Top-up fees back on the agenda
Higher tuition fees and the end of universal “soft” loans for students should be introduced to inject more money into cash-strapped universities, the Commons education committee will propose this week. Universities could also be allowed to demand top-up fees despite the government’s manifesto commitment not to introduce the extra charges.
(Guardian, Financial Times)
Students condemn boycott of Israeli universities
The boycott of Israeli universities led by British academics was condemned last night by the National Union of Students. The NUS attacked as “racist” the sacking of two academics from a pair of Manchester-based journals because they worked at Israeli universities.
(Guardian, Daily Mail)
Engineering degree needs makeover
Britain’s engineering degrees need a radical overhaul if the profession is to seriously address the shortfall of qualified graduates, according to a leading figure in the profession John Allen of John Allen Consulting.
Skills council denies tension
The Learning and Skills Council is rejecting claims that relations are poor between its central operation and its 47 local branches. Allegations of “clear tensions” within the LSC are the latest of a succession of criticisms of the giant quango made by the Association of Colleges.
Getting the right grade can be a lottery
The grading of essays is a “lottery” according to new research from North London and Surrey universities. Researchers invited 100 history and psychology lecturers from a broad range of universities to mark sample essays. Only 50 per cent agreed on the classification they should receive.
No prospect of total cure for Aids
Aids will remain intrinsically incurable unless there is a new approach to designing drugs, according to Robert Siliciano, professor of medicine at Johns Hopkins University in Baltimore. He told the international Aids conference in Barcelona yesterday that the drugs that suppressed the virus to keep people in rich countries alive and well would not clear the last vestiges of HIV from the body as scientists had hoped.
Britain joins elite stargazers
Distant galaxies and solar systems came within sight of British astronomers yesterday when the UK belatedly joined an elite group of European stargazers. The move to pay £80 million to become the tenth member of the European Southern Observatory gives British scientists access to the best international telescopes and technology, including the Very Large Telescope in northern Chile.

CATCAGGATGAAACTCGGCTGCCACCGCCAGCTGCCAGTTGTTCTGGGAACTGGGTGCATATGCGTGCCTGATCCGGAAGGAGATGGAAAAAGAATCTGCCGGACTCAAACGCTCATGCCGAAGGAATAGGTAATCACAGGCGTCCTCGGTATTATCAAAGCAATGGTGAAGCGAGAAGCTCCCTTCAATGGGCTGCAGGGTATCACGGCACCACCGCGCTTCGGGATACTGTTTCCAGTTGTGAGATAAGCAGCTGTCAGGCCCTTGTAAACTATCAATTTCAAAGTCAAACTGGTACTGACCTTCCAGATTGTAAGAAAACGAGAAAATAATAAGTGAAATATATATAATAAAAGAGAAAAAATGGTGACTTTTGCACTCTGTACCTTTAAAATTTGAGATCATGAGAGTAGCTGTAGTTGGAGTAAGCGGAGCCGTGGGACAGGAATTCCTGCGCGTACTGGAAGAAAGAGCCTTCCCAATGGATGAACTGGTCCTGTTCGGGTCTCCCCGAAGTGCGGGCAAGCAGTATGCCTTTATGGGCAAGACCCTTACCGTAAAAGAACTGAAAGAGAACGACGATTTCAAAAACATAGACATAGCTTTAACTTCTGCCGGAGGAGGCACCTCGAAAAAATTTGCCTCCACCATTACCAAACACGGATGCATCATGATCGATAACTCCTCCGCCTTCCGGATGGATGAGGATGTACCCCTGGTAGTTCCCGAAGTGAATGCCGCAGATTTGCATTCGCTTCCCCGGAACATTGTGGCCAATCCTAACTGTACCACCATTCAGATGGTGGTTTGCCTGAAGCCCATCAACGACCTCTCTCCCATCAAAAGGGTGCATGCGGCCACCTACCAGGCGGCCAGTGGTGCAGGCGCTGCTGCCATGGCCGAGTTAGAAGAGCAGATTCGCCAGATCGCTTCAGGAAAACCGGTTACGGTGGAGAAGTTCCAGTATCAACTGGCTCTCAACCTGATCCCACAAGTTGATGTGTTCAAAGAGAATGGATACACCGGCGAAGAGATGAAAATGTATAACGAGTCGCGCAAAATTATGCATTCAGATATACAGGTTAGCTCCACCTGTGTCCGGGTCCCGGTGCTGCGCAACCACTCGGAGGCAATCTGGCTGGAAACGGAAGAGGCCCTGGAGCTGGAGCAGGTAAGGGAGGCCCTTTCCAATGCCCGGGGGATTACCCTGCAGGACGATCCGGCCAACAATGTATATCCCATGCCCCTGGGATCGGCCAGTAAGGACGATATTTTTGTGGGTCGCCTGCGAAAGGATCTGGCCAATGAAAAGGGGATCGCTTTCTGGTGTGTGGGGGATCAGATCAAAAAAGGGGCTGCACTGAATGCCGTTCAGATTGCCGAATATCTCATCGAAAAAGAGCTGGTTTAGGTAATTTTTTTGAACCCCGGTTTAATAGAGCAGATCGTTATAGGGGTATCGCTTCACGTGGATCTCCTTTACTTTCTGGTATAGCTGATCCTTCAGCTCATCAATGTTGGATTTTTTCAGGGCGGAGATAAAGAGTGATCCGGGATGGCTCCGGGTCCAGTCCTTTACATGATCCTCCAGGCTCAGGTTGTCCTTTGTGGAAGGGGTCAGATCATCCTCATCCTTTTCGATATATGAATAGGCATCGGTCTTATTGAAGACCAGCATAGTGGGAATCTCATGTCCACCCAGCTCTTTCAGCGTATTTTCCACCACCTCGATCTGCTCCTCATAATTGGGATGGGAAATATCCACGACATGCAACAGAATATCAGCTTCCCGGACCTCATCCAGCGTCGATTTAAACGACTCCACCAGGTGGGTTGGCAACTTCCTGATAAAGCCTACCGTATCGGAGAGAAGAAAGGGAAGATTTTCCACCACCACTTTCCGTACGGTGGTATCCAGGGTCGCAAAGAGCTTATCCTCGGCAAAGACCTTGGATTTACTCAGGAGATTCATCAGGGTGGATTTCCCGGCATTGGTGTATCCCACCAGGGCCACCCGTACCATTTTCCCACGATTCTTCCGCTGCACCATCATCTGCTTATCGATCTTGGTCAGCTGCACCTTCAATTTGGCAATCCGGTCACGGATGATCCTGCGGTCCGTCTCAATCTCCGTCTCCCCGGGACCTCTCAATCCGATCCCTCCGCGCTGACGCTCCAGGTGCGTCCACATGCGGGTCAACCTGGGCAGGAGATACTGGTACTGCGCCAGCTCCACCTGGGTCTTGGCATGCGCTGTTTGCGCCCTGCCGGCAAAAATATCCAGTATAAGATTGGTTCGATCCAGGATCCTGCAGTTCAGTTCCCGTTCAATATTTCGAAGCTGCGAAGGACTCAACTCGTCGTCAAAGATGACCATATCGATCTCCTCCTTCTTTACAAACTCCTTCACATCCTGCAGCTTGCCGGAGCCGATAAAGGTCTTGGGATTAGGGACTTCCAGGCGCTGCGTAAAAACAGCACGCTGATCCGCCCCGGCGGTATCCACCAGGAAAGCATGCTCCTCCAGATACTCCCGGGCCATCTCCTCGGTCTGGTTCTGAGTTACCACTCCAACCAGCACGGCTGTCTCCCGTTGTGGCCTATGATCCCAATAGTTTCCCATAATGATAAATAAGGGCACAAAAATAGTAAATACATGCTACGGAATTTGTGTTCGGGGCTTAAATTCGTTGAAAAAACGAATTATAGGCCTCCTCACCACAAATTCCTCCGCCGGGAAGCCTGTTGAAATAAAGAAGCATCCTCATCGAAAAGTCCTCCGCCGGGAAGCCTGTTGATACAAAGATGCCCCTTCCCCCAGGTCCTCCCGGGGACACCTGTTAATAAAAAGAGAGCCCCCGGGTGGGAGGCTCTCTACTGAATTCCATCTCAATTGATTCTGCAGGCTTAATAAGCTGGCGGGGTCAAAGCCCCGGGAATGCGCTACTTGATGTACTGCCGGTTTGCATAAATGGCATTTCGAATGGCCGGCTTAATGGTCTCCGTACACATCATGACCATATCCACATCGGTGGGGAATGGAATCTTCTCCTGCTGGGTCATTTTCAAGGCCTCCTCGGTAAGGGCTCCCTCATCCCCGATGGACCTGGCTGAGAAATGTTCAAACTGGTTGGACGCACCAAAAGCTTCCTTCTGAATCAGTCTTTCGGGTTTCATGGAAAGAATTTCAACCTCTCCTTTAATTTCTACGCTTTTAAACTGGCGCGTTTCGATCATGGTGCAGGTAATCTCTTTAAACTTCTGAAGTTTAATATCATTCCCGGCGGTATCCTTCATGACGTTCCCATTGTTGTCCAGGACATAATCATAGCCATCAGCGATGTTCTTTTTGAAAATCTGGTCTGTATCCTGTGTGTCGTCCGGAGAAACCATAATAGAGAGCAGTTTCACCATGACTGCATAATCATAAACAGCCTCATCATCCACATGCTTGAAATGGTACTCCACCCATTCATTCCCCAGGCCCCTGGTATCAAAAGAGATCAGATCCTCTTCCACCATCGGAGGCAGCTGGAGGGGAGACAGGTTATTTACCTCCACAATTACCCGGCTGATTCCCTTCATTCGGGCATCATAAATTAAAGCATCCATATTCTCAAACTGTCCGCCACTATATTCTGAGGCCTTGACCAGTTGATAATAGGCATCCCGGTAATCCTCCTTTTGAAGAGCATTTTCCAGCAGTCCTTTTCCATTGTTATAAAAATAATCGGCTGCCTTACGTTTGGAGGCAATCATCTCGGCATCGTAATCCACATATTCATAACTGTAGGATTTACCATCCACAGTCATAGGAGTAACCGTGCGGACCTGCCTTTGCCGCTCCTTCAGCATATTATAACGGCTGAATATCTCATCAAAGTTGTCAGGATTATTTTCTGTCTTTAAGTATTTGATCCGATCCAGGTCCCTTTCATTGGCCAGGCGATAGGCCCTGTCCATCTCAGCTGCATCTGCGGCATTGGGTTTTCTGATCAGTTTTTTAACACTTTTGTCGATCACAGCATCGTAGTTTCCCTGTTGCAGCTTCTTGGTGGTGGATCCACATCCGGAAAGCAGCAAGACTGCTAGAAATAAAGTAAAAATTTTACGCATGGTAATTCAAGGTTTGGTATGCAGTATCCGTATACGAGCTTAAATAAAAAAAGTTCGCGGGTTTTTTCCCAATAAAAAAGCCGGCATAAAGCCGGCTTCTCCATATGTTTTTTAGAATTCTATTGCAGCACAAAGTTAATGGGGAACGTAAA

(Times, Daily Telegraph)
Baby blood saves leukaemia patient
A leukaemia patient given only months to live is the first adult in Britain to have a life-saving bone marrow transplant using blood from a baby’s umbilical cord. Professor Stephen Proctor, based at Newcastle Hospital Trust, performed the transplant on nurse Stephen Knox.
(Daily Mail, Guardian, Daily Mirror)
Alzheimer drug could lead to memory pill
A drug for Alzheimer’s disease could lead to a memory pill. The drug, Aricept, was successfully tested on 18 healthy pilots. Dr Jerome Yesavage, who led the research at Stanford University, California, expressed his concern at the implications of such use in the journal Neurology.
Alice Stewart, one of Britain’s foremost epidemiologists, has died at the age of 95. Early in her career she showed that x-raying foetuses caused childhood leukaemia and went on to demonstrate the harmful effects of exposure to low-level radiation.
Weapons expert dies
Hugh Metcalfe, fellow of the Royal Academy of engineering, associate member of the Royal Academy of Science and a specialist in rockets and guided weapons systems, has died on the eve of his 74th birthday.
Caesar’s soldiers gave us fish paste
Archaeologists can now say with confidence what life was like for the Roman legionaries stationed at the end of the empire in Carlisle almost 2,000 years ago – it rained all the time and it stank of fermented fish. The experts dug up evidence of a 1st-century pot of fish paste during the Millennium Dig outside Carlisle Castle.
(Daily Telegraph, Daily Mail, Guardian)